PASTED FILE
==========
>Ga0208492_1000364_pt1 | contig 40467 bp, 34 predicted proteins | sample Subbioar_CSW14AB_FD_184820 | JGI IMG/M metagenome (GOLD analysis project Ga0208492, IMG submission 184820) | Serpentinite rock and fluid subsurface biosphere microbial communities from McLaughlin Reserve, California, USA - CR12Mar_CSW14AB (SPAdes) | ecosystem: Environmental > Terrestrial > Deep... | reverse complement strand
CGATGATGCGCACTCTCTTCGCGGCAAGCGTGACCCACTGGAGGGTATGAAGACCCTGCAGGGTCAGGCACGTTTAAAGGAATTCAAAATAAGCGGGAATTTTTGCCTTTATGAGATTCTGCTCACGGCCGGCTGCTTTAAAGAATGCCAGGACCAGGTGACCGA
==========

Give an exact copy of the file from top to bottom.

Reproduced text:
>Ga0208492_1000364_pt1 | contig 40467 bp, 34 predicted proteins | sample Subbioar_CSW14AB_FD_184820 | JGI IMG/M metagenome (GOLD analysis project Ga0208492, IMG submission 184820) | Serpentinite rock and fluid subsurface biosphere microbial communities from McLaughlin Reserve, California, USA - CR12Mar_CSW14AB (SPAdes) | ecosystem: Environmental > Terrestrial > Deep... | reverse complement strand
CGATGATGCGCACTCTCTTCGCGGCAAGCGTGACCCACTGGAGGGTATGAAGACCCTGCAGGGTCAGGCACGTTTAAAGGAATTCAAAATAAGCGGGAATTTTTGCCTTTATGAGATTCTGCTCACGGCCGGCTGCTTTAAAGAATGCCAGGACCAGGTGACCGA